🏛️ Some quick facts about the Greek language 🔗
First off, it is better to start by taking a tour of the history of the Greek language, which is the basis of Modern Greek, but also the basis of Latin and Latin-based languages as well.
How old is the Greek language, and how much has it changed? 🔗
The history of the Greek language is very long – after all, the language forms the foundation for many languages – and begins in the 12th century BC; its first written form comes from the Homeric Epics, the "Iliad" and the "Odyssey".
During the 6th and 5th centuries BC, it takes its final form as "Ancient Greek", through the written texts of Plato, Herodotus, Xenophon, and Thucydides, up to Aristotle. In this form (with minimal variations), it was preserved during the Byzantine Empire until the beginning of the 19th century AD.
Between the end of the 19th century and the beginning of the 20th AD, it transformed into its current form, known as "Modern Greek".
Greek is a primary language, meaning that it can and does produce/create other languages. Its structure is mathematical – it is based on the geometric perception of space and follows the method of rationalism, which the Ancient Greeks developed through philosophy and the sciences.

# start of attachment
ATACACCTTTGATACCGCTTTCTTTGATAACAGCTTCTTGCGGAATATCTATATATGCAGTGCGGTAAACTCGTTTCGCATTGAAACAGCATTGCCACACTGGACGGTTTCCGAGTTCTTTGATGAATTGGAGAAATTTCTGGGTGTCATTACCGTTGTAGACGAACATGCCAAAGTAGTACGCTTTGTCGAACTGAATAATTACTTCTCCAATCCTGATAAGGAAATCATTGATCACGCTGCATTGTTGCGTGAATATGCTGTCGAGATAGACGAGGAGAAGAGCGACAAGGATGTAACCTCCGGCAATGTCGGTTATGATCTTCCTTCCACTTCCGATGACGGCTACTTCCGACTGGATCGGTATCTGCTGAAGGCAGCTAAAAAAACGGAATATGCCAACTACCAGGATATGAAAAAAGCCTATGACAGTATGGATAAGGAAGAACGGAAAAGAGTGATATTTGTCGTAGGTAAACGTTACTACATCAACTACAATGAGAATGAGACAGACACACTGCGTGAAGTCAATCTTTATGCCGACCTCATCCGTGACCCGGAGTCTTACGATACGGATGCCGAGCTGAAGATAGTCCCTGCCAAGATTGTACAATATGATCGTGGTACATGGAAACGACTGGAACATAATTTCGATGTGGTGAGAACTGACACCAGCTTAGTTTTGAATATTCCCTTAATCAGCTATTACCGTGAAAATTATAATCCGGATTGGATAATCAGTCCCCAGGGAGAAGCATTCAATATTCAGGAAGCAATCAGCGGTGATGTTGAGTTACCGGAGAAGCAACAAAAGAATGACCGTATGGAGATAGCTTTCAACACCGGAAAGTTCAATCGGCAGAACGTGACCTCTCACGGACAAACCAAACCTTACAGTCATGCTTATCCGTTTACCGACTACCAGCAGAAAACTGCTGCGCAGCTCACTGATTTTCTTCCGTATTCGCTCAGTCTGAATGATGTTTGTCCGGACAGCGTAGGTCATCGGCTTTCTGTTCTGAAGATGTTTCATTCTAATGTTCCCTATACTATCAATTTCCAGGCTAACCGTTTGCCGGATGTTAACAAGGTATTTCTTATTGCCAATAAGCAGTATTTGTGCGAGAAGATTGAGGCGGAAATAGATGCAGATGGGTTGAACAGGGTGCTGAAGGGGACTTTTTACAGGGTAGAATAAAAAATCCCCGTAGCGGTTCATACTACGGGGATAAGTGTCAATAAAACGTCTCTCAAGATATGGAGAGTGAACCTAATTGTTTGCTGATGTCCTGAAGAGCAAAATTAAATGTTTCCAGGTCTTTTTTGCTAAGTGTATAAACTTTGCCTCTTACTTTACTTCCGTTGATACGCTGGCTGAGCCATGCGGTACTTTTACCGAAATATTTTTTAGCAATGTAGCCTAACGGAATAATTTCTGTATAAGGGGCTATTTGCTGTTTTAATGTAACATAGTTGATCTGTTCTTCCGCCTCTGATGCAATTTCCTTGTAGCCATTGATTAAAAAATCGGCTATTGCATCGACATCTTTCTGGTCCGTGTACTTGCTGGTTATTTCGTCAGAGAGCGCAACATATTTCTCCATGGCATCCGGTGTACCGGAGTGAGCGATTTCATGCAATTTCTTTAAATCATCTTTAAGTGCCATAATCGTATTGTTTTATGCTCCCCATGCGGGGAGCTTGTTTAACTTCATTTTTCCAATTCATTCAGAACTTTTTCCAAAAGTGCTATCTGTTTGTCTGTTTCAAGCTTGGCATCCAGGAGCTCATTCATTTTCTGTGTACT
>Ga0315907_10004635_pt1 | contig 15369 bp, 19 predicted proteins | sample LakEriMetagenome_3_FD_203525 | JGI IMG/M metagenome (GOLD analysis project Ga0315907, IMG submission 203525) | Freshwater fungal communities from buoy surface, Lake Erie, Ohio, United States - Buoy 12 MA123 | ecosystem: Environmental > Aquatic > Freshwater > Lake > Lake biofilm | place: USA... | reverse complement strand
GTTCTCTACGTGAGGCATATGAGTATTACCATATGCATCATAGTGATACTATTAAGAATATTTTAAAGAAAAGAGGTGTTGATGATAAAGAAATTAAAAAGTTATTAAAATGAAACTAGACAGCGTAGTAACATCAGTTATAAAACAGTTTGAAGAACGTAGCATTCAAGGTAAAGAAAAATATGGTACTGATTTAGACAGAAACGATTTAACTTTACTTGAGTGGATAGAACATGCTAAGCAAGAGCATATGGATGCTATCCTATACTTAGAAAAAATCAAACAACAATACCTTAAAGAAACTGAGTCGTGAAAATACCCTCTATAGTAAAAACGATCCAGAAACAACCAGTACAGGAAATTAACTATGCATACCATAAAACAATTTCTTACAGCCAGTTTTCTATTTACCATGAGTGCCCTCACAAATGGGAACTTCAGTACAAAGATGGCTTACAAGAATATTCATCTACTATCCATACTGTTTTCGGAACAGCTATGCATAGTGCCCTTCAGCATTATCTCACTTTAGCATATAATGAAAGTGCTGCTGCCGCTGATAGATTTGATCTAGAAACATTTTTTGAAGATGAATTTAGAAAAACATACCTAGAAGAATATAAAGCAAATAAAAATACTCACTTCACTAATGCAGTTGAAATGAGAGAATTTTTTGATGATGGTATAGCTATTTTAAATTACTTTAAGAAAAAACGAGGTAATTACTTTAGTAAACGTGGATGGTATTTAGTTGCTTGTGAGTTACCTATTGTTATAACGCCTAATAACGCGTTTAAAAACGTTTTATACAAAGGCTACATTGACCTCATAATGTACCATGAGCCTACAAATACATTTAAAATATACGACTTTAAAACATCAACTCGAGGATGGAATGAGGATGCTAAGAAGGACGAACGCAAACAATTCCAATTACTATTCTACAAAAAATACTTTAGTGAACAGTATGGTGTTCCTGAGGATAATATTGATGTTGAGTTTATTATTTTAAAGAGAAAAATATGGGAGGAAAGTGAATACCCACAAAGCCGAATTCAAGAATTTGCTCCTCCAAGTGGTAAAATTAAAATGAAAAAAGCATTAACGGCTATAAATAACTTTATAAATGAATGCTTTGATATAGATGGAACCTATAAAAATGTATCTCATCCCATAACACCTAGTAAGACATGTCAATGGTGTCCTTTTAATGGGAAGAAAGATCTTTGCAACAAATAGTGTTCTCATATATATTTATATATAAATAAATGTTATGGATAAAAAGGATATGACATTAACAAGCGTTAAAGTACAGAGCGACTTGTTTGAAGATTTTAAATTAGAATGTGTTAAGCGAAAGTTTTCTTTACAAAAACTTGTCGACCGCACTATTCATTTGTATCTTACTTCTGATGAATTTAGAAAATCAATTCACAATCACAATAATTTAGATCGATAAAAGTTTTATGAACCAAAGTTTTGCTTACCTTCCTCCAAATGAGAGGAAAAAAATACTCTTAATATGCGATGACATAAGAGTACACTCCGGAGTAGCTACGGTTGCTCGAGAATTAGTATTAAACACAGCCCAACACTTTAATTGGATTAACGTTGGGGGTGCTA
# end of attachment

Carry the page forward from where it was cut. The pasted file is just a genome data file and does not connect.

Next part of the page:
It is characterized by a clear separation of the 2 sexes and introduces the concept of Neutral (objects, things, etc.).
It uses 3 main categories – called the 3 declensions – along with their corresponding 3 articles (masculine, feminine, and neuter). It also uses the "Grammatik Cases" (i.e. Nominative, Genitive, etc.) so as to allow each and every word to express the circumstances surrounding the word at the given moment e.g., direct reference, oblique reference, attribute reference, etc.
Verbs belong to 2 main categories – Active category and Passive category – thus denoting the description of a situation, i.e., direct action towards a third party or indirect action by and towards oneself.
Where is Greek spoken? 🔗
It is also the second "official" language for approximately 25 million Greeks (1st, 2nd, and 3rd generation) all over the world, as Greeks and people of Greek origin reside in all countries of the world (primarily concentrated in Australia, Germany, the U.S., Canada, and European countries).